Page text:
We have all read the travel brochures for Mexico stating there is endless sunshine, sandy beaches with great swimming, and nice cold drinks. The number of frost-free days here encourages life for both plants and animals, and provides a bird and plant watchers paradise. Sure, this sounds like the travel brochure for every resort destination on the planet. After living here for a number of years, we have somehow managed to turn a blind eye to some of the day-to-day things that those from up-north find shocking. So, this article is about, heaven forbid, Reality.
For those flying in to enjoy the Riviera Nayarit, you will likely fly into Puerto Vallarta’s Gustavo Diaz Ordaz International Airport. After the standard customs form and your first experience with the red-light-green-light to clear the customs hall, you will be immediately exposed to a wall of people trying to sell you time-share and ground transportation. This is inside the airport. You haven’t even left the airport building yet, and you are exposed to some of the most aggressive sales tactics known. As all of the other tourist blogs suggest, ignore these guys and get out of the area as soon as possible.
Once you get to Jaltemba Bay, you will meet some of the locals and scenery that we expats have become to love. For the most part, they are very happy to have you visit or live here, as they know we provide many jobs in the area, we are a great help while they try to learn English, and I might also add, we are a great source of entertainment while we try to speak local Spanish. Get out there and meet the locals. They usually appreciate your efforts in learning Spanish.
I’ve heard a number of expats from up-north state they feel life here is very similar to what we experienced in Canada and the USA in the 1960s and 1970s. People, including the police, still ride around in the back of pickup trucks.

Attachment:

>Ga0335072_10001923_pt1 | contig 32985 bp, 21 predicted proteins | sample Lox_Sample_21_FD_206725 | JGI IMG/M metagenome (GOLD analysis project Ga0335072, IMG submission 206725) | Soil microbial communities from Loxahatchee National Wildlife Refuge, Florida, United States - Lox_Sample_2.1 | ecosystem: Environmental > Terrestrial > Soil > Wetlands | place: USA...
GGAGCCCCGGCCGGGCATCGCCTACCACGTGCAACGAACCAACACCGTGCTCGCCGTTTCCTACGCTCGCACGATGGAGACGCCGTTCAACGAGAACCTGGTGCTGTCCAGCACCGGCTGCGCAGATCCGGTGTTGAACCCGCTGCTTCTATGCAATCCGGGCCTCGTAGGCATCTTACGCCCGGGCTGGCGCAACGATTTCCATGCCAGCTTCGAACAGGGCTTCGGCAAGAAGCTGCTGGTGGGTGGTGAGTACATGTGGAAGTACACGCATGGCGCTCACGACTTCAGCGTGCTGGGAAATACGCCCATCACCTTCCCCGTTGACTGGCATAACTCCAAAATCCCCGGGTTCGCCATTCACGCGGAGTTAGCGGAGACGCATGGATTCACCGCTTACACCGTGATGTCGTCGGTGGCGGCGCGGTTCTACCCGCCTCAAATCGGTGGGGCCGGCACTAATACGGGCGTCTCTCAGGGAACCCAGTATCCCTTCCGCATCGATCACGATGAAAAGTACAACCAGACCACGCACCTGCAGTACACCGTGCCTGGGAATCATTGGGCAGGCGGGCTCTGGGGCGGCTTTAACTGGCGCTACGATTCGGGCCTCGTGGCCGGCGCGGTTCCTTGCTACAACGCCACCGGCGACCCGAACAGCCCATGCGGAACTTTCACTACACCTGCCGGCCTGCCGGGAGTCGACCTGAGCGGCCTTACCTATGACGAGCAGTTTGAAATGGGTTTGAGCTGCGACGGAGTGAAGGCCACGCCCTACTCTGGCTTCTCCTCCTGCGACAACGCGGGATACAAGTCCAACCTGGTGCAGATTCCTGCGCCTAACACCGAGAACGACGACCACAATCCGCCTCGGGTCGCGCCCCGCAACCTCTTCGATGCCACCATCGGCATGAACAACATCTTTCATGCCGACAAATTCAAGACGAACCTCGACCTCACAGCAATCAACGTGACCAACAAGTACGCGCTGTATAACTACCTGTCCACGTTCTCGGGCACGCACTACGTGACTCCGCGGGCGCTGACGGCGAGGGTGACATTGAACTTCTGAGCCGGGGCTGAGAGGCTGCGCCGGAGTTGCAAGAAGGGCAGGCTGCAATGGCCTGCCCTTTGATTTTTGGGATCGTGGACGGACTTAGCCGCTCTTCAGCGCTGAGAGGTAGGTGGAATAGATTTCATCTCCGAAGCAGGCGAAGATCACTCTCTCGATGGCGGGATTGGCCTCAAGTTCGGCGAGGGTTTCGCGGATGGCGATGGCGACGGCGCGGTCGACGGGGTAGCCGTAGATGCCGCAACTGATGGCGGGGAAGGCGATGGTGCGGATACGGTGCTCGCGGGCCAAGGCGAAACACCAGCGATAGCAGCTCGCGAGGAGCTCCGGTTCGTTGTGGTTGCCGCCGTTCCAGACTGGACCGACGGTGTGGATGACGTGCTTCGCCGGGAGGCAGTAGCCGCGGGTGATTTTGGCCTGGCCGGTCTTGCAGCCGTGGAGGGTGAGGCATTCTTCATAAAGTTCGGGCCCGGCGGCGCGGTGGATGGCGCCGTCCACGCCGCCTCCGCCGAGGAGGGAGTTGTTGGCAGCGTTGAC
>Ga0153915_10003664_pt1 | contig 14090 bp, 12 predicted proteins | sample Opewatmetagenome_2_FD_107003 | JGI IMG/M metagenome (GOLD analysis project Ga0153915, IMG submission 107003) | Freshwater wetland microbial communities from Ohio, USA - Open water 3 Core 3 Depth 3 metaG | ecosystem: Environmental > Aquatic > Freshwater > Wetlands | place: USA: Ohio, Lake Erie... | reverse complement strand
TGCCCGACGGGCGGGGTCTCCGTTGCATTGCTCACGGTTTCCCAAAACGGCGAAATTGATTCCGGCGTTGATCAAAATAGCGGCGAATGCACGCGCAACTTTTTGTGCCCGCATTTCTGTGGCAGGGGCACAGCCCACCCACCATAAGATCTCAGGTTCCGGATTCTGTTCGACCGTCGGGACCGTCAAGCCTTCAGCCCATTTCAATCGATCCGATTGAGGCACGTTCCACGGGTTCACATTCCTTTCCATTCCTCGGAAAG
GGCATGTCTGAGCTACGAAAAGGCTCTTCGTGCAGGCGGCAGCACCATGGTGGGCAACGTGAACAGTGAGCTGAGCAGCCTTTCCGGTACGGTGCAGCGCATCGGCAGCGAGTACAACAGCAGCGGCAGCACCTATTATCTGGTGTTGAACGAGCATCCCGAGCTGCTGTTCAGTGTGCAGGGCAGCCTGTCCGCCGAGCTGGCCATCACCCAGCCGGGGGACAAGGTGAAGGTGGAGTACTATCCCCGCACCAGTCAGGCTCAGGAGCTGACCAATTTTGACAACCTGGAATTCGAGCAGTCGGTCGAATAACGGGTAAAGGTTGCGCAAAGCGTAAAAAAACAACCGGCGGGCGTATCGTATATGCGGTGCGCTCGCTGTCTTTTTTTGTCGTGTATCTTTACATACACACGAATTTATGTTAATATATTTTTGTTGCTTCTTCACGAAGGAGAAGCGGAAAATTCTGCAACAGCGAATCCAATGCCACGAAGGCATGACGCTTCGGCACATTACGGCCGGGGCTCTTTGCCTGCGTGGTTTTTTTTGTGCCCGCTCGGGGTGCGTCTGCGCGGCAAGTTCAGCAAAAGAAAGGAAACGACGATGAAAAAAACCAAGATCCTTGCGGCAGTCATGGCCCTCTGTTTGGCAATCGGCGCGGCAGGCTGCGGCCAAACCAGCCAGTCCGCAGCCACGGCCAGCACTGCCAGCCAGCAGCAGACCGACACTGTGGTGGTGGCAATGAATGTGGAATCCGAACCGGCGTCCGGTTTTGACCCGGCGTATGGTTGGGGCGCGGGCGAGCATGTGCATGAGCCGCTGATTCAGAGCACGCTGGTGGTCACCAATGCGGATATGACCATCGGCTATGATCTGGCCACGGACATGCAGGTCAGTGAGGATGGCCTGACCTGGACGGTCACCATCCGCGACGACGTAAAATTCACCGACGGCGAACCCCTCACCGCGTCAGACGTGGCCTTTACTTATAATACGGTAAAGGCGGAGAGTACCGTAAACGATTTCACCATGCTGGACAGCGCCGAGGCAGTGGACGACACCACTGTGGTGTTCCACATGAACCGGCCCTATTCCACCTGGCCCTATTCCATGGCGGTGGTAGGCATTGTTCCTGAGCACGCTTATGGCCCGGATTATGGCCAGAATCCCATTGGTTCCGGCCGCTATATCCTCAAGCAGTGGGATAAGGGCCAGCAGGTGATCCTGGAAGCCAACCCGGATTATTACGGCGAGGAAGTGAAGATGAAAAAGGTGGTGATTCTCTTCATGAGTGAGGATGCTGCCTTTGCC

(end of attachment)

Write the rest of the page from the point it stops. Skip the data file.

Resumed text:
Seeing a number of butts hanging over the bed-wall or tailgate is very common, despite the concern you might have for their safety. I’ve never heard statistics, or for that matter, maybe nobody has kept such statistics, on the accident rate for such activity. Another throw-back, literally, is many locals still throw their garbage out the window when finished with it. I cringe to think what the area would look like if a large fast-food chain should move in. There is no deposit on containers, such as many of us from up-north have been used to for years, so there really is no harm in just throwing away that empty soda bottle.
For the past few years, local service group Los Amigos de Jaltemba has encouraged the growth in the Plastic Recycle programs here, so with time, we should see less plastic on the streets. There seems to be a shortage of garbage dumpsters and barrels locally, so families throwing their garbage bag out to the street quite often lead to the local street animals helping themselves to a free meal. With our local Spay Neuter programs provided through Jaltemba Bay Animal Rescue, there seem to be less abandoned animals running the streets, fending for themselves, so with time this health problem will hopefully be reduced. On the same note, we now see many families bringing their animals to our Spay Neuter Clinics, and many of these animals are being fed at home, as well as receive anti-parasite medications, so the attitude on animal care is improving.
With Virgin of Guadalupe Day just behind us, our pets are now coming out from under the bed, after experiencing many days of cherry bombs or rocket fireworks. Day and night, these rockets are launched all over town to celebrate this holiday. Through the rest of the year, you might also hear them for funerals, birthdays, and numerous other celebrations. It might sound like a war just started, though it is normal in local culture.
Today, there are many projects underway in Jaltemba Bay to improve the sewer and water systems. This seems to be an on-going effort by all levels of Government, so the need for these basic city services is a priority.
So, for those on their first trip to our great area, Welcome, and I hope you enjoy the area as much as us ex-pats and the locals do.
Maybe the above information will leave you fore-warned, that life here can be different than that experienced up-north.
About the Author: Rob Erickson, his wife Heather and their rescue cat Mayo, spend half the year living on Vancouver Island, BC. and the other half in the Jaltemba Bay area of Mexico, where they enjoy the warm weather and slower pace of life. Now that Rob has finished building their new house in La Peñita, he can be found mountain biking around the area, volunteering at the JBAR spay and neuter clinics and relaxing in his Mexican-style hammock.
This story was submitted by one of our regular contributors. If you want to join in and share information, stories or photos of Jaltemba Bay, Mexico, please email them to Allyson@JaltembaBayLife.com